As Nigeria prepares to hold its seventh consecutive general election since the country returned to democracy in 1999, there are key issues that can shape the quality and credibility of the polls, a think tank has reported.
The much-awaited election will coincide with 24 years of uninterrupted democracy, the longest in the country’s history.
The Centre for Democracy and Development (CDD) said the 2023 elections will be the most challenging to conduct in Nigeria, saying the raging insecurity, preparedness of the electoral body, INEC, and conduct of presidential candidates will shape the outcome of the polls.
“But, the credibility of the 2023 general election will also depend on the degree to which citizens can vote freely and unencumbered,” CDD said in its report titled, ‘Nigeria’s presidential polls: A SWOT analysis.’
“Insecurity remains a critical issue, particularly in the northwest and southeast. Further challenging this operation are the prevailing structural, infrastructural, and cultural ecosystems in which the polls will take place.”
Prompt release of the full INEC budget could help in mitigating some of these, CDD said, noting that adequate and timely funding is at the heart of quality elections.
The think-tank said the role played by the security agencies, and subsequently by the judiciary, may be as important in determining the credibility of the election as that of the election management body.
Against this background, CDD advised the security agencies to act professionally and impartially in dealing with insecurity and conflict. “Insecurity should not be used as a tool to serve political interests such as voter suppression in some parts of the country,” it stated in the report.
It also urged the government to invest more in peacebuilding efforts in communities experiencing conflicts, such as conflicts between farmers and herders, to ensure that such conflicts do not undermine the election.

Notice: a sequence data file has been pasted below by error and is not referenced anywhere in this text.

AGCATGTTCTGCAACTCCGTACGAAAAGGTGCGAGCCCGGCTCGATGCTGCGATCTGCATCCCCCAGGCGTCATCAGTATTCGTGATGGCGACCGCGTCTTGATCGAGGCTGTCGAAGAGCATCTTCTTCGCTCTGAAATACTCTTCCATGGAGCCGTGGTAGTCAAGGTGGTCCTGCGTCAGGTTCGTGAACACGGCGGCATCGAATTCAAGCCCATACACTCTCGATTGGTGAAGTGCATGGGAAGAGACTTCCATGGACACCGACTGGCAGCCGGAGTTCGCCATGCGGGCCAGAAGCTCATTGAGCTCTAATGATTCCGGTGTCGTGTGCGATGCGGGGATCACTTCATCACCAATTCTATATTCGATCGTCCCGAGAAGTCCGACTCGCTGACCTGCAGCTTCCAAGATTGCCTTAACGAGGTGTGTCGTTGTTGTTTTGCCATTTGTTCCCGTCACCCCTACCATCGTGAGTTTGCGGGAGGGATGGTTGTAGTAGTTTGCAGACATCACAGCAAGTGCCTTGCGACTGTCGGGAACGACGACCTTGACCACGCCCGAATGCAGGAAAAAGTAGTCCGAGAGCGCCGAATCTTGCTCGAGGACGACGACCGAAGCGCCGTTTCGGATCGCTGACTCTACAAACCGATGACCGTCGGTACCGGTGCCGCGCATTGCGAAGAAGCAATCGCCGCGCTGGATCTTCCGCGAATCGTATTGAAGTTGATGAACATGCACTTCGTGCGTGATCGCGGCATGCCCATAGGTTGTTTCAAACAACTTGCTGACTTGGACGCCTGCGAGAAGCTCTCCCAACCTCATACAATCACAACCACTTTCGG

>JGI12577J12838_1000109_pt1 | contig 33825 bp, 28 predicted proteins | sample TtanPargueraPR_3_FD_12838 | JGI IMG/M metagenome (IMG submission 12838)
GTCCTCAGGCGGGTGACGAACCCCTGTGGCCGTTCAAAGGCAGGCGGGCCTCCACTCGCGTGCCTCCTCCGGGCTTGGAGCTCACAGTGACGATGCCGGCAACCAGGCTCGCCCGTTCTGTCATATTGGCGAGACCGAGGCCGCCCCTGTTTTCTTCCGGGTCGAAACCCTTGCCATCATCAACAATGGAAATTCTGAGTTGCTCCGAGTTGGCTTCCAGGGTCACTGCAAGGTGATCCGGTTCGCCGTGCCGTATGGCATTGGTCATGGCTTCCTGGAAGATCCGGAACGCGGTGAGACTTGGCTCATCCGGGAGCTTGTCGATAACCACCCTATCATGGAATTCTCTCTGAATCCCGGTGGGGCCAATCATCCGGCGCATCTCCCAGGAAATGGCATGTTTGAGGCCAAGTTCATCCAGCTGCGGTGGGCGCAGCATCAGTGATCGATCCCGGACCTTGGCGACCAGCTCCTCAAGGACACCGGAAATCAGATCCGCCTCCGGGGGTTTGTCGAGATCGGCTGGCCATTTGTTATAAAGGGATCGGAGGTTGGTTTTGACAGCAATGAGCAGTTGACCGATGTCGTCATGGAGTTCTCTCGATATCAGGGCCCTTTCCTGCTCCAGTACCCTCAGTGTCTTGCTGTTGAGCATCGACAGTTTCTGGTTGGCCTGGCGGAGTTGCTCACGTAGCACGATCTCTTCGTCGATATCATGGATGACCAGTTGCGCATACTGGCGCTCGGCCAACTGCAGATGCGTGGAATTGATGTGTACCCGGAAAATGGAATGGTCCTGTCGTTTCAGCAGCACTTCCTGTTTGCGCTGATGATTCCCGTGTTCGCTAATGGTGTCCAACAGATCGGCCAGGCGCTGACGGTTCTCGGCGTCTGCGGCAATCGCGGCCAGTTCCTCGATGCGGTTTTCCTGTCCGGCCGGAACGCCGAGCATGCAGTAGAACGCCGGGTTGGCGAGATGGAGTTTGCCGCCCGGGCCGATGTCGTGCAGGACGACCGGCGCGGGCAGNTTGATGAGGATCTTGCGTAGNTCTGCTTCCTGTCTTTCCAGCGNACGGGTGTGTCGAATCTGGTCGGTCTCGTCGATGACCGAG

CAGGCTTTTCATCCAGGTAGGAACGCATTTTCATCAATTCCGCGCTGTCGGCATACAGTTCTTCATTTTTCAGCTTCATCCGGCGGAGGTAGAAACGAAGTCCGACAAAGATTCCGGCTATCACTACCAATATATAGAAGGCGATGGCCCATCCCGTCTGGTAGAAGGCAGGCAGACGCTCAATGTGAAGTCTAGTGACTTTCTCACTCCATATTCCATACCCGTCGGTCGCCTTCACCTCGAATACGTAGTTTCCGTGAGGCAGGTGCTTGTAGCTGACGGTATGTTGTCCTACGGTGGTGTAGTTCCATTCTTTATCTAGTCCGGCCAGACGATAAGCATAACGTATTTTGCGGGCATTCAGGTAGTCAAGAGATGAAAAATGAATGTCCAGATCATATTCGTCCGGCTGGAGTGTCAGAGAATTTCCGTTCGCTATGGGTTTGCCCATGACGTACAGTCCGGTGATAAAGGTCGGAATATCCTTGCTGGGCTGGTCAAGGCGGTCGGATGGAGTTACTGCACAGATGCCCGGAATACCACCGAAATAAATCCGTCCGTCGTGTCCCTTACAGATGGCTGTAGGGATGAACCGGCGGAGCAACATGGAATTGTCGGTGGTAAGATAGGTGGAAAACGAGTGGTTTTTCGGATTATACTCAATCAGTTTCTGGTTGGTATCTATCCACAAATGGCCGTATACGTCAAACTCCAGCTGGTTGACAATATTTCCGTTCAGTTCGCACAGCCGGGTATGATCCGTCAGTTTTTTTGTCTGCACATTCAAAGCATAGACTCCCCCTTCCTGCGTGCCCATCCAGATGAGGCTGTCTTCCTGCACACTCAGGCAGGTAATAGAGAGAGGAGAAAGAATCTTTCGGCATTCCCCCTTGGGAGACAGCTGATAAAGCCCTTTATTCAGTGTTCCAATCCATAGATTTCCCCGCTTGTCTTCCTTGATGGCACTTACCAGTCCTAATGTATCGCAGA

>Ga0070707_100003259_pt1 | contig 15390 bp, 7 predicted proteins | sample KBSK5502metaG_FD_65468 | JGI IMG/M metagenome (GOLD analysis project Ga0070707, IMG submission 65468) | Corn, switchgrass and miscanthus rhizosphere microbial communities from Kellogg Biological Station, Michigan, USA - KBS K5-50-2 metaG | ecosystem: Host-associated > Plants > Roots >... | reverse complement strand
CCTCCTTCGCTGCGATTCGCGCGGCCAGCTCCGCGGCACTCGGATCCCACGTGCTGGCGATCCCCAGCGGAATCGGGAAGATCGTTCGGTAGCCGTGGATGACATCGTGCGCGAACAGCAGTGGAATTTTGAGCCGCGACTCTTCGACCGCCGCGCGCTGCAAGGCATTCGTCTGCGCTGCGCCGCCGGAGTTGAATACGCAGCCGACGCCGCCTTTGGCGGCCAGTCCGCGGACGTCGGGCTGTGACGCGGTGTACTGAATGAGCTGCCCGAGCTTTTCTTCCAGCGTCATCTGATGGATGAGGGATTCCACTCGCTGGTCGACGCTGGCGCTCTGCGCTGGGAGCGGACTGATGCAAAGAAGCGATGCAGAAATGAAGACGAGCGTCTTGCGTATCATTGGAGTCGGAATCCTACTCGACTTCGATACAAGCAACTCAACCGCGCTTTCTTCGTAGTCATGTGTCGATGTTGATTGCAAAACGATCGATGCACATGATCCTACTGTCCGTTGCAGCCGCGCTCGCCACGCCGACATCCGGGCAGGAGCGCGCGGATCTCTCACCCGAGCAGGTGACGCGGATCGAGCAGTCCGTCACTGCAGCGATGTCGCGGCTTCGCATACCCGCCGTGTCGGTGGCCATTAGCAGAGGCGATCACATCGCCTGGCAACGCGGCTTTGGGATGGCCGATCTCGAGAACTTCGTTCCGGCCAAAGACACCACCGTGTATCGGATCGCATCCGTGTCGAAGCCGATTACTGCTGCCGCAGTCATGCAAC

Notwithstanding, CDD noted that it is not “ignoring” the issues that are likely to come up in the campaign. It mentioned that issues of religion, misinformation, money politics, and online campaigns are likely going to be equally critical in shaping electoral outcomes.
The 2023 elections will be conducted under a new electoral framework, the Electoral Act 2022, a law that provides a more robust legal framework for the conduct of the polls. The law gives the legislative backing for more transparent voting, collation and announcement of results.
However, CDD said it is concerned about INEC’s logistical operation. The electoral body is set to deploy its staff in 176,846 polling units, a 56,872 increase from 2019.
“This will require the recruitment and training of close to 1.5 million poll and security officials, about four times the size of the Nigerian military,” CDD said. “Road vehicles are the predominant mode of transportation and account for 80 per cent of goods traffic in Nigeria, but only 20 per cent of the road network in the country is paved. Improvements have been made regarding internet access, but electricity is still largely absent for the majority of Nigerians. If roads are impassable, electricity epileptic, and communication infrastructure rudimentary, this will affect the quality of election administration.”
These are obstacles that INEC must overcome as it conducts elections across the country, the report added.
In the past few years, insecurity has intensified and spread, affecting virtually all parts of Nigeria. Incidents have been notably higher in the north-west and south-east where banditry, terrorist activities, herder-farmer conflicts, and secessionist agitations are exerting huge human and economic impacts.